How... how did this happen? That was the main question I had before walking into Battleship, my primary puzzler as I watched it, and now my greatest quandary as I write this review. How did anyone ever think that dropping over 200 million dollars on a (quasi)boardgame-to-film adaptation was a smart plan? How did enough fat cats sign on to make it happen? Is there a higher-up over at Universal who always harbored a lingering suspicion that the famed naval tactics game of his youth would be bettered with the inclusion of aliens, and decided to make this his pet project? Did Rihanna's agent really think this would launch her film career? Does she have the same agent as Taylor Kitsch, who's now managed to slot his wanna-be star into the lead role of both 2012's biggest flops (John Carter being the other)? So many questions, so little time. But I know what you're all here for, so I'll just get to it: The plot summary
The U.S. Government is stupid. We know this, because at the beginning of every movie released between May and August, they bait alien invasions by trying to initiate contact with other worlds (even you, The Avengers... tisk, tisk). We also know this because a nervous wise-cracker, who's clearly designed after some sort of positive/negative Jewish stereotype, whispers so to his friend. He suggests that, should we be successful, history might repeat itself, with our space-buddies playing Columbus, and us poor Earth-dwellers filling in for the natives. This, unless I am mistaken, is the same analogy made at the beginning of 2010's Skyline trailer (Update: Confirmed), a movie from which no piece of art should ever, EVER be taking its cues. Sounds like a rough start to the flick, right? Oh, you haven't heard nothin' yet. Enter, "Character Development."
Alex Hopper (Taylor Kitsch) is a rebel without a cause, wreaking havoc down in a Hawaiian paradise. After drunkenly trying to impress a by-the-numbers hot blonde (Brooklyn Decker), Hopper's older brother, inexplicably named Stone (would the same pair of parents really name one son Alex, and the other Stone?), enlists his kid brother in the Navy along with him. At this point, the title of the movie flashes on screen, and you look down at your phone. Only ten minutes passed, partner; you've got a waaays to go. We flash-forward to young Hopper, who's since cut his hair, and is now dating that same girl, who was apparently very impressed by his inebriated rampage. We know that she is a good person because she has very large breasts, but her scowling father, Admiral Shane (played by a where-the-hell-am-I? Liam Neeson), doesn't take kindly to Hopper's wily ways. All of a sudden, NASA starts picking up those same ominous signals, and Alex must defeat an alien invasion to prove that he has enough courage, integrity, and character to be worthy of fondling Decker's glorious bosom. Don't check that phone again, because only a half hour has past. Hang in there, Champ.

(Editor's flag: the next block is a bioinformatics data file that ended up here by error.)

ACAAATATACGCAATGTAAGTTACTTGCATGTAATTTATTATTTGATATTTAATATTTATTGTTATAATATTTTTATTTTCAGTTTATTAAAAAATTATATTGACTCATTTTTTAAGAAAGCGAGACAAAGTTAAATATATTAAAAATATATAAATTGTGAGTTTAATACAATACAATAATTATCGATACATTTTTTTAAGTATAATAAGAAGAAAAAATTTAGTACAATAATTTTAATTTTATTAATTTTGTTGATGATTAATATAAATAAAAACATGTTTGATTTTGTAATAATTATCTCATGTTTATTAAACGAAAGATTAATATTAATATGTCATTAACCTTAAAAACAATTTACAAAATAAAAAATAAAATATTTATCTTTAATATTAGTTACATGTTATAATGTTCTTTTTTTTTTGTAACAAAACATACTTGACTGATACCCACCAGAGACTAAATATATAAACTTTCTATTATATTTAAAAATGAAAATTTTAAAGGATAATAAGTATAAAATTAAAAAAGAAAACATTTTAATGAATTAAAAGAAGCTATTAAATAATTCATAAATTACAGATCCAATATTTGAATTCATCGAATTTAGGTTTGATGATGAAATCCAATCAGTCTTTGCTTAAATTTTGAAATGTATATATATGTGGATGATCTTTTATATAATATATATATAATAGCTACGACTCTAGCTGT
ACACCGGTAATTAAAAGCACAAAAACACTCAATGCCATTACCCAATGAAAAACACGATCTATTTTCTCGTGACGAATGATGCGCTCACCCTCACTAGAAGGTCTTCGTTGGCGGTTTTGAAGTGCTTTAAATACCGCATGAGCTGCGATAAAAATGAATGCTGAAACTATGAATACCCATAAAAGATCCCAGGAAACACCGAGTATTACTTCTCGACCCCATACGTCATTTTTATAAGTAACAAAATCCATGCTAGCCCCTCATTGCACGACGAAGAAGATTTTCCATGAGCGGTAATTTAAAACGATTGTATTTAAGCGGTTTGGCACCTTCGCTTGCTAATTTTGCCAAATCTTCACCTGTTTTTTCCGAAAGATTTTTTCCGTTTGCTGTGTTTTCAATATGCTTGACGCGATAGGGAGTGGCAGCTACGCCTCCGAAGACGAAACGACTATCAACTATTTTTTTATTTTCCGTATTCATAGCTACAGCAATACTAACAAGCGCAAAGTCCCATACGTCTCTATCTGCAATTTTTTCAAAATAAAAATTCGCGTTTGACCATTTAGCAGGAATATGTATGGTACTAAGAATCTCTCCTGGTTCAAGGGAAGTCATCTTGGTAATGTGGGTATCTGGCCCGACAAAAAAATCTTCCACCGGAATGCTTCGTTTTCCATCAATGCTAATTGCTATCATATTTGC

I went into Battleship expecting from it the one and only thing that might have been fair to anticipate: dumb, empty-headed, moronic fun. While the movie is surely a stirring success in as far as those first three descriptors are concerned, the, 'fun,' part of it only shows up sporadically. Yeah, it's kind of enjoyable to laugh at how Decker's, 'Concerned Face,' is less deep-inner-pain, and more who-just-farted? There's also a late-game twist that literally had me doubled-over with laughter, which is worth something, I suppose. But the aliens are so lazily imagined, and the action sequences so repetitive and boring, that no number of terrible performances could save(?) this thing. The single best aspect of Battleship is getting to make fun of it afterwards, but in order to do that, you have to sit through 2012's loudest, most bombastic snore-fest thus far. Expect so-bad-it's-good at your own peril, and don't blame me when your phone says it's only been an hour.